An overview of heart failure in low- and middle-income countries
Review Article on Cardiovascular Diseases in Low- and Middle-Income Countries

An overview of heart failure in low- and middle-income countries

Valirie N. Agbor1,2, Ntobeko A. B. Ntusi3,4,5, Jean Jacques Noubiap3,6

1Ibal Sub-Divisional Hospital, Oku, Northwest Region, Cameroon; 2Department of Clinical Research, Health Education and Research Organization (HERO), Buea, Cameroon; 3Division of Cardiology, Department of Medicine, University of Cape Town and Groote Schuur Hospital, Cape Town, South Africa; 4Cape Universities Body Imaging Center, University of Cape Town, Cape Town, South Africa; 5Hatter Institute for Cardiovascular Research in Africa, Department of Medicine, University of Cape Town, Cape Town, South Africa; 6Centre for Heart Rhythm Disorders, South Australian Health and Medical Research Institute (SAHMRI), University of Adelaide and Royal Adelaide Hospital, Adelaide, Australia

Contributions: (I) Conception and design: All authors; (II) Administrative support: JJ Noubiap; (III) Provision of study materials or patients: None; (IV) Collection and assembly of data: VN Agbor, JJ Noubiap; (V) Data analysis and interpretation: VN Agbor, JJ Noubiap; (VI) Manuscript writing: All authors; (VII) Final approval of manuscript: All authors.

Correspondence to: Jean Jacques Noubiap. Department of Medicine, University of Cape Town and Groote Schuur Hospital, 7925 Observatory, Cape Town, South Africa. Email: noubiapjj@yahoo.fr.

Abstract: Heart failure (HF) is a global public health concern with disproportionate socioeconomic, morbidity and mortality burden on low- and middle-income countries (LMICs). This review summarises contemporary data on the demographic and clinical characteristics, aetiologies, treatment, economic burden and outcomes of HF in LMICs. Patients with HF in LMICs are younger than those from high-income countries (HICs) and present at advanced stages of the disease. Hypertension, ischaemic heart disease (IHD), cardiomyopathy (CMO), and rheumatic heart disease (RHD) are the leading causes of HF in LMICs. The contribution of infectious diseases to HF remains prominent in many LMICs. Most health facilities in LMICs lack adequate diagnostic tools for HF, and the use of evidence-based medical and device therapies is suboptimal. Further, HF in LMICs is associated with prolonged hospital stay and high in-hospital and one-year mortality. Finally, HF has profound economic impact on individual patients who, mostly, have no health insurance, and on societies where patients are young, comprising those who have the greatest potential to contribute to economic productivity.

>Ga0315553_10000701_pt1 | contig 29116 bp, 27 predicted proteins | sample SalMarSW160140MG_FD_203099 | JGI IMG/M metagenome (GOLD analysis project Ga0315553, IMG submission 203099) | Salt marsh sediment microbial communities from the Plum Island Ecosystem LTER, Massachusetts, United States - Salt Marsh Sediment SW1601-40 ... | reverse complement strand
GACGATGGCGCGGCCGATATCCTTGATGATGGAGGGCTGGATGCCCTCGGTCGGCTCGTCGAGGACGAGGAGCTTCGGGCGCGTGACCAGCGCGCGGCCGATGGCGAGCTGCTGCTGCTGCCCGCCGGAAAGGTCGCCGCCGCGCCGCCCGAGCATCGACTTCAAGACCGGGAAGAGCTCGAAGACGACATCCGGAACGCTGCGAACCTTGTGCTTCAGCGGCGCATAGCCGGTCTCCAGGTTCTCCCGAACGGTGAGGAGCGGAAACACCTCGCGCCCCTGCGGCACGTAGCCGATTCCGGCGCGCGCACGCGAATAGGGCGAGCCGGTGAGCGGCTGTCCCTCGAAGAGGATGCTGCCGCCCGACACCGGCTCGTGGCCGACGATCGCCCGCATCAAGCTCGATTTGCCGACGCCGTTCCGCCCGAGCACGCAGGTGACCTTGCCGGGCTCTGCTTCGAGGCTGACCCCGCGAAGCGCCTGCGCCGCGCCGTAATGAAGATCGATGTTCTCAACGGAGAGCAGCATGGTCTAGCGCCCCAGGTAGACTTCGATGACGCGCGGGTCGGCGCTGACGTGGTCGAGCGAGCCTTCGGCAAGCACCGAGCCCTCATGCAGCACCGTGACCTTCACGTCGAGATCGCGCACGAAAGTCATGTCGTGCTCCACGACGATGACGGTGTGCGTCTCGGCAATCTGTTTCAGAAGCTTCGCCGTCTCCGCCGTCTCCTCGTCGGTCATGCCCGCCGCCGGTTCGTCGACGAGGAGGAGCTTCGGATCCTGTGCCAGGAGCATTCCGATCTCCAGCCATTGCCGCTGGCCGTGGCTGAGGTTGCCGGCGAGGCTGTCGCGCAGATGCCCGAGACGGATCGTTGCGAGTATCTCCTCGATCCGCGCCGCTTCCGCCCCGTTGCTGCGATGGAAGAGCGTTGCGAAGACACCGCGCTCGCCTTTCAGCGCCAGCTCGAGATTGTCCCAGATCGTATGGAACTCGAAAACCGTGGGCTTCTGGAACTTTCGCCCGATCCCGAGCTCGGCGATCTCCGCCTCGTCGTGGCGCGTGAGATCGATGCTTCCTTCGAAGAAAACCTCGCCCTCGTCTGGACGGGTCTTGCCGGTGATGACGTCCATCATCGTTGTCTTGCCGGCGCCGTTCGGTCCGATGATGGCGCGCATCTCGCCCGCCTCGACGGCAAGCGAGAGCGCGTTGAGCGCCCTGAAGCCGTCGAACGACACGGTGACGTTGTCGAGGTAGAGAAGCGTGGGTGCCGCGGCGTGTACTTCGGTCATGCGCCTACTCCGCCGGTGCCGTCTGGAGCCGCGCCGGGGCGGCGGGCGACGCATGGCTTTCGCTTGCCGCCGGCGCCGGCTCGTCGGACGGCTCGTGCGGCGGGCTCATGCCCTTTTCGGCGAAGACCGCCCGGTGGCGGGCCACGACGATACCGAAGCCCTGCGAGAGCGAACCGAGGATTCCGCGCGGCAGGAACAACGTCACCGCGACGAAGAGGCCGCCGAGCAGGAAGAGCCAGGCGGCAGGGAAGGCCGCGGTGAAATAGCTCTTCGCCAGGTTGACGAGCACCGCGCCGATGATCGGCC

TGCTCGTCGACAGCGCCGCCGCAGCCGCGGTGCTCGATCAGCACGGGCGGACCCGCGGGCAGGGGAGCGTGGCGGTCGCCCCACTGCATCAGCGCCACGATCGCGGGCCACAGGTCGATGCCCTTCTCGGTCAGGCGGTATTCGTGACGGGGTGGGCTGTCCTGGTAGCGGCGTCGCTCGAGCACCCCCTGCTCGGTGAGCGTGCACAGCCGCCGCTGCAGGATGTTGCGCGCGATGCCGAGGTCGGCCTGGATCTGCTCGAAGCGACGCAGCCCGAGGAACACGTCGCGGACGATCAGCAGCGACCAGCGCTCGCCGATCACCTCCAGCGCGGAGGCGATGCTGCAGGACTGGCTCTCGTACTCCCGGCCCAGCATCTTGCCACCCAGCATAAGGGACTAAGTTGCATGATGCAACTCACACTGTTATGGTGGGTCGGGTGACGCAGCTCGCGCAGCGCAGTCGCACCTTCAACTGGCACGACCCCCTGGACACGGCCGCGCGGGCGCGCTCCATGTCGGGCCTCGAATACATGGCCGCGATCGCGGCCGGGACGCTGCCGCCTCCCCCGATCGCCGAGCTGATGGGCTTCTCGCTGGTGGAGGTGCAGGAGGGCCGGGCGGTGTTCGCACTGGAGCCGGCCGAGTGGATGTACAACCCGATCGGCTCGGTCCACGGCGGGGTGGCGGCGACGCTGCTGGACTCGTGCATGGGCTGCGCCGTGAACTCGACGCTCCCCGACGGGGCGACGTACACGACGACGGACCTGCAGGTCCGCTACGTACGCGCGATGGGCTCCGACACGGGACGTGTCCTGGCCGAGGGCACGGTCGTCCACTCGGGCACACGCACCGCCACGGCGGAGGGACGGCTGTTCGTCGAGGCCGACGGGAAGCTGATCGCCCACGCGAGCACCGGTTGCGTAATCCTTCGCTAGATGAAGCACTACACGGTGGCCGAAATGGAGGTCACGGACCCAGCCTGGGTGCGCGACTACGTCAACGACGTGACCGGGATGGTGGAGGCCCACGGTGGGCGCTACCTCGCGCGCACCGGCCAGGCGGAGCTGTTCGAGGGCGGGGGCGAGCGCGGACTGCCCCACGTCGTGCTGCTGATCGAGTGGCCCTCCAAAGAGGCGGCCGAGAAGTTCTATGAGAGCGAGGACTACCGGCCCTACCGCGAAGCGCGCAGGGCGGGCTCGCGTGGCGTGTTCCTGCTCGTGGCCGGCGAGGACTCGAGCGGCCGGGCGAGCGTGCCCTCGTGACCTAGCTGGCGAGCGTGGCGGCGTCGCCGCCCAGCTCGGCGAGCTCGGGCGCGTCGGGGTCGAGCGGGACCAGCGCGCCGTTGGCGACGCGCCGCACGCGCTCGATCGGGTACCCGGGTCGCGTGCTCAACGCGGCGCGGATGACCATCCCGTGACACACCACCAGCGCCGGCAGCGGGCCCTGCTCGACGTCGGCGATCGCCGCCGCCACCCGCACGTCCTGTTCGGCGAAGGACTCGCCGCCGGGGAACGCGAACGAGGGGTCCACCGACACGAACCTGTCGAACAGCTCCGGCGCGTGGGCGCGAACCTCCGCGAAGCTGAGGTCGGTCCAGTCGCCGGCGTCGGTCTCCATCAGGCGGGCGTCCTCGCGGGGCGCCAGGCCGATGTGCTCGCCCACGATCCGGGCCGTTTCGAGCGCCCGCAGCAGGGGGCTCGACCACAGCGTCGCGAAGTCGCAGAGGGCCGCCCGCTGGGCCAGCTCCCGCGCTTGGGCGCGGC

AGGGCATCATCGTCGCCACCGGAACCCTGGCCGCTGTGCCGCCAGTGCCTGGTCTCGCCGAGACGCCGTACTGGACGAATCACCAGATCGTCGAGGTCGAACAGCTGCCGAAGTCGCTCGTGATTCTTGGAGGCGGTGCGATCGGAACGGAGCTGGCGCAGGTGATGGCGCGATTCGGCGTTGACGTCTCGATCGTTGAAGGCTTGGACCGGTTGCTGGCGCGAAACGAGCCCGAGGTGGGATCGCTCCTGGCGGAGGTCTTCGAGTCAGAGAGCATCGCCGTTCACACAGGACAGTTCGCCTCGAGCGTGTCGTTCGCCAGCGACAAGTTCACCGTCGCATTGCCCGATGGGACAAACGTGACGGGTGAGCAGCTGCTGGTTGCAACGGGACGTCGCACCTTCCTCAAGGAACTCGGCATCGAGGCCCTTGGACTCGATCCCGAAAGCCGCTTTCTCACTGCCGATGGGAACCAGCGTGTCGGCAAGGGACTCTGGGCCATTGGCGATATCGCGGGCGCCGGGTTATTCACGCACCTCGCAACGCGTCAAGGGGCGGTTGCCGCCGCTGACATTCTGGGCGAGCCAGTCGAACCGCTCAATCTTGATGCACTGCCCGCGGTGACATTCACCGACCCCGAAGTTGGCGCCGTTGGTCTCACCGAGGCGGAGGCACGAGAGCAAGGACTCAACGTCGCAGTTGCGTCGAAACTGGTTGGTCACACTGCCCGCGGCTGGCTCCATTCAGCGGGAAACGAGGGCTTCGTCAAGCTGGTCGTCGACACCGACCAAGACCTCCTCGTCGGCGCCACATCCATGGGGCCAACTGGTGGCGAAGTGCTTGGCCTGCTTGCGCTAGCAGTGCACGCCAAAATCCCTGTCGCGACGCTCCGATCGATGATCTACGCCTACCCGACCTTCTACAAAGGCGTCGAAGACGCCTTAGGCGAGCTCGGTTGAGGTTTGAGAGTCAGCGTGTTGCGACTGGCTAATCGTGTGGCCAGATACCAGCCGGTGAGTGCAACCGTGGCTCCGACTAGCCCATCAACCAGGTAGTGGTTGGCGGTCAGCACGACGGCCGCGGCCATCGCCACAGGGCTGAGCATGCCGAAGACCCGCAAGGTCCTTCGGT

Keywords: Heart failure (HF); aetiologies; mortality; management; low- and middle-income countries (LMICs)


Submitted Jun 10, 2019. Accepted for publication Aug 06, 2019.

doi: 10.21037/cdt.2019.08.03


Introduction